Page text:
I was a child. You must remember I was only thirteen. Don’t say anything about thirteen being different back then to make yourself feel better. Thirteen is thirteen, full of awkwardly long limbs, hurt feelings, and hope like the climbing vine of a morning glory, strong but easily snapped. At thirteen, I liked crafting toys for my young siblings and the rush of floating in the river. I liked church because of the violent stories, the light splintering through the windows, and the chorus of voices drifting skyward.
My parents were good, nobly born Christians and God was power, thick and magisterial. By taking Jesus as my husband, I could become a novitiate, a nun, and then one day an abbess. I wanted to run accounts, organize and problem solve. I wanted to be in charge. I’d seen an abbess once, on a visit to a nearby abbey with my mother. She was tall and slim, with a face that was all planes and angles meant for a higher power. The other nuns looked at her with something close to fear. I wanted that for myself. Jesus was how I was going to get it. I would be Agnes, the Abbess. The leader of the finest abbey around. How pure was my belief, the belief of a child in an Almighty God.
The judge’s son, Peter, had been hanging around town. I was a child, but even I had an inkling, a shudder, a sense of shame and confusion.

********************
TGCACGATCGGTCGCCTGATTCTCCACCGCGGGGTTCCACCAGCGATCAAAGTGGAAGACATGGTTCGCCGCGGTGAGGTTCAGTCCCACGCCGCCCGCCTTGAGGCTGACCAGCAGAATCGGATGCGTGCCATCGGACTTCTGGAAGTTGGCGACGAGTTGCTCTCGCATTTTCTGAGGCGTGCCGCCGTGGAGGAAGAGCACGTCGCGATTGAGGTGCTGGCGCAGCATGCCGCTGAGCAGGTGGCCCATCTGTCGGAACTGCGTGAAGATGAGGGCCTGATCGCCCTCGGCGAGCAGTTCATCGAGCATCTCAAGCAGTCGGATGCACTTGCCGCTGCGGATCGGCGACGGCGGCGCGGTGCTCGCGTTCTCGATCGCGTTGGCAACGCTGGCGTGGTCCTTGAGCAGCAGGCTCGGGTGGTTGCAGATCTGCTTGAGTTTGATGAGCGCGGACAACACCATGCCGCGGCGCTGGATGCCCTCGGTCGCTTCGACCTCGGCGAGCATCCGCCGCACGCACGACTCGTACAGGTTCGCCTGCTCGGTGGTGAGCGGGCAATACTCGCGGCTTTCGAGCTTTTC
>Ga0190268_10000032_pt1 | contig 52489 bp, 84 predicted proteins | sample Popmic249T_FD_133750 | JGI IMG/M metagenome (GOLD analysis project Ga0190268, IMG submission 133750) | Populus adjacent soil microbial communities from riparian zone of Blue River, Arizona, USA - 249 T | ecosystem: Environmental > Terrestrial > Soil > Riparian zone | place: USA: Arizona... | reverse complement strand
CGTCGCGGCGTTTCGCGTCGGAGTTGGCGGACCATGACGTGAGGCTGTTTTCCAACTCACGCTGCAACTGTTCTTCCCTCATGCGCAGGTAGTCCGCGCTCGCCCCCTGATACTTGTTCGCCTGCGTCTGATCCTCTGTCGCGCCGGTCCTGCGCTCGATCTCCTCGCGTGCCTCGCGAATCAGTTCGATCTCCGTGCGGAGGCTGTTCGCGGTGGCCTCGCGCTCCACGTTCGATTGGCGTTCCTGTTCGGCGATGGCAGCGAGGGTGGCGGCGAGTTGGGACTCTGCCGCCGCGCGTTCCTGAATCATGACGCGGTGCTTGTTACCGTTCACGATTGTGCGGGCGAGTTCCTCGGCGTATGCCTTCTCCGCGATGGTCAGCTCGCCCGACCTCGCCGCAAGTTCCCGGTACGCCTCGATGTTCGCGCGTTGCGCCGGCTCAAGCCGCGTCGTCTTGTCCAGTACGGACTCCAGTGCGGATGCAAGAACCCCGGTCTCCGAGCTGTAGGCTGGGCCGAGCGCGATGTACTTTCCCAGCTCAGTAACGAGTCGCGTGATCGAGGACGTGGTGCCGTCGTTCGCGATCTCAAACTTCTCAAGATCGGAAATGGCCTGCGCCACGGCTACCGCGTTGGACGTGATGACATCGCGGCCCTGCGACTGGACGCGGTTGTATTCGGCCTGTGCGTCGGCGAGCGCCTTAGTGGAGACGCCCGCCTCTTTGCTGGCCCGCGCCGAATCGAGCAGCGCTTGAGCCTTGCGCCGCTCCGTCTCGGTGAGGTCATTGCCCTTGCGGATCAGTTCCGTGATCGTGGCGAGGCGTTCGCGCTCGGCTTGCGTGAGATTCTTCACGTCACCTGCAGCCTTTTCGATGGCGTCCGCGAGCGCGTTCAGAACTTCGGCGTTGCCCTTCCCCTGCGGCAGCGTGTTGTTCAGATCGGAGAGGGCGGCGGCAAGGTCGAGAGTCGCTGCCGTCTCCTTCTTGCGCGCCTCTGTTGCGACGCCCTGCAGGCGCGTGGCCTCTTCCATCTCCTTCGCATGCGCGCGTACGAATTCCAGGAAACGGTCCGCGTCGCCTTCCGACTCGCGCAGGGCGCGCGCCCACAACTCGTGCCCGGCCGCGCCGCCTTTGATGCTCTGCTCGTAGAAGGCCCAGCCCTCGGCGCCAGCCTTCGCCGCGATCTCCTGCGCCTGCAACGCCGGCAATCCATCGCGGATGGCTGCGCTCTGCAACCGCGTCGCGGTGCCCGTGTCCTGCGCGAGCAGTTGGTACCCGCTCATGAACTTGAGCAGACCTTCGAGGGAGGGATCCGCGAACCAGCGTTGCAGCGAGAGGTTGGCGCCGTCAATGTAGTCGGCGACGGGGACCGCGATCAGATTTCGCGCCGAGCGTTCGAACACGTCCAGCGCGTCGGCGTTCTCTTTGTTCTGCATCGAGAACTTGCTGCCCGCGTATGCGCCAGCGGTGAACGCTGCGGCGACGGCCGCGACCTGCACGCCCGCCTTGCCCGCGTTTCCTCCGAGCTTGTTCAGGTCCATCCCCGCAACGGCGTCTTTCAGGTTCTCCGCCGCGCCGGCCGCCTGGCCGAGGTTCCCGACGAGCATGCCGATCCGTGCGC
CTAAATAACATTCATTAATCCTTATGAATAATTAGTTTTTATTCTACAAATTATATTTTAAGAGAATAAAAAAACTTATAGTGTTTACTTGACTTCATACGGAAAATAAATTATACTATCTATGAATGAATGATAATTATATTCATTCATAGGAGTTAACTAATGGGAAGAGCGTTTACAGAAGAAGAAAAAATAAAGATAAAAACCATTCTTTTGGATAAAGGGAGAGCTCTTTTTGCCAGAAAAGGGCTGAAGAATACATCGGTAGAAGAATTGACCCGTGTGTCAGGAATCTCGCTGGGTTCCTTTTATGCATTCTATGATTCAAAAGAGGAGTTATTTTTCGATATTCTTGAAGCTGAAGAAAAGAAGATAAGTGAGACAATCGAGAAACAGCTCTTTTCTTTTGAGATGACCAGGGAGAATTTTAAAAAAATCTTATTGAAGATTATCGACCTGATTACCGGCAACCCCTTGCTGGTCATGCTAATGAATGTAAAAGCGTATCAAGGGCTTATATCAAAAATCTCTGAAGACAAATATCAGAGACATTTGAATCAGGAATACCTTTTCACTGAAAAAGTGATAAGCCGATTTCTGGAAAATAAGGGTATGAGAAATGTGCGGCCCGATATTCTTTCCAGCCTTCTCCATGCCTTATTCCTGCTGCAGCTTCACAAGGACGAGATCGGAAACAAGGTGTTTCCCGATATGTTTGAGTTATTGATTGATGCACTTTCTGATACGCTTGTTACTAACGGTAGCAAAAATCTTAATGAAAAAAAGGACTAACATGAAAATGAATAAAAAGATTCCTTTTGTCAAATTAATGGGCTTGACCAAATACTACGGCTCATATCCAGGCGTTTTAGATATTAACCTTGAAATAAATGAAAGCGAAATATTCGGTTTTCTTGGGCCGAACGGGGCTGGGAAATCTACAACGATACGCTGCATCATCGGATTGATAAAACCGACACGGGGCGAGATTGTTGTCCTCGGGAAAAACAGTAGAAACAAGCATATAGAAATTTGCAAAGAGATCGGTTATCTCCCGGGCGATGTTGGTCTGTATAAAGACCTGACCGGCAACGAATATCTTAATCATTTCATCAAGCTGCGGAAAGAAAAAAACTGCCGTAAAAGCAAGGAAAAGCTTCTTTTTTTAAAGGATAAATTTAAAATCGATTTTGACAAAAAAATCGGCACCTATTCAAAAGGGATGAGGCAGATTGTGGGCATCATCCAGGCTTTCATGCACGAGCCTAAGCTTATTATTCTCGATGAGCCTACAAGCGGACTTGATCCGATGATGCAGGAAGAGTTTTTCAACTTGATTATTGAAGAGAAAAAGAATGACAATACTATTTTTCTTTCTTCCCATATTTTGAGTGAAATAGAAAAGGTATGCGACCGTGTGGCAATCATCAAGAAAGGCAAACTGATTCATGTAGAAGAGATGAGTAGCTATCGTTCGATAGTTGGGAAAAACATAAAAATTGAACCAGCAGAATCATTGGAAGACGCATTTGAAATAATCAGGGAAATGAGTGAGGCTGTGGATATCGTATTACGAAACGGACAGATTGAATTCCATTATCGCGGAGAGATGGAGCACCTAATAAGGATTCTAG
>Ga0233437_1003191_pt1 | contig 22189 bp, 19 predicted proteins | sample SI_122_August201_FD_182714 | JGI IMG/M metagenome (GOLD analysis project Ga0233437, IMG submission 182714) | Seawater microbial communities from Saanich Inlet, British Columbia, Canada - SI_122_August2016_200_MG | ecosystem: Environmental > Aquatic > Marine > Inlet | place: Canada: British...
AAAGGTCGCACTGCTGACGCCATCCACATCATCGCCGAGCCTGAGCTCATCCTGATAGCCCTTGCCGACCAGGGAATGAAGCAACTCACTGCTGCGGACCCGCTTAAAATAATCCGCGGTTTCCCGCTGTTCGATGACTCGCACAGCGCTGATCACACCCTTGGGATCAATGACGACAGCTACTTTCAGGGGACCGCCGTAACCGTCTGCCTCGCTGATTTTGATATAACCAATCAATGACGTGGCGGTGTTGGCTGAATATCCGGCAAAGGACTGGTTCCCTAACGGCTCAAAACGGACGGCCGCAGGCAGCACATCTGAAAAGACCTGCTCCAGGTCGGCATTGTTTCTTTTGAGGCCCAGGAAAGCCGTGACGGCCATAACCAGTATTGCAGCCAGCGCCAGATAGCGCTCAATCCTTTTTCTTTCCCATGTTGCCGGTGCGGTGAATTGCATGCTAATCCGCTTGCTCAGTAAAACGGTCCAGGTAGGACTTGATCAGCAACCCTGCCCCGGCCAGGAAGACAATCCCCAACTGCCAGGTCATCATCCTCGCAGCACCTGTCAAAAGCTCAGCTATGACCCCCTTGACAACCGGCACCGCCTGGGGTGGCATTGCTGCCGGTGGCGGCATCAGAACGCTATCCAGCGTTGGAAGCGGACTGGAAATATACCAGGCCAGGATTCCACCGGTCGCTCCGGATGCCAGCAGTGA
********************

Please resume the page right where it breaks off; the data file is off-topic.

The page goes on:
When Peter approached, I told him I was already wed to Jesus. I thought this would solve the problem. I was skipping through a forest of wolves, and I clung to the One I thought would save me.
Peter laughed. I couldn’t be serious. Not like, literally wedded.
I said, I’m serious. We are wed, and I will have no other.
The judge came complaining to my parents. His son Peter was wasting away from grief. The lustful nature of girls required marriage for the good of society. Our sinful natures must be curbed. My parents held firm. We were Christians, and they wanted me to enter the abbey. My family were the type who like a good plan and won’t tolerate its disruption. No, they told the judge.
The judge’s voice rose. But Peter, he wants, he needs, he will die without. He deserves!
The judge saw me on the street, called me a witch. I pretended I didn’t hear, hurried on my way home. But I noticed the way that epithet deadened the air. The way people held their breath just for a moment, to listen.
The judge appeared at our house again. Look, he said to my parents, what if Agnes was dedicated to the goddess Vesta instead? I mean, that I could understand. Dedicate her to Vesta, and then the children can marry. What’s the problem?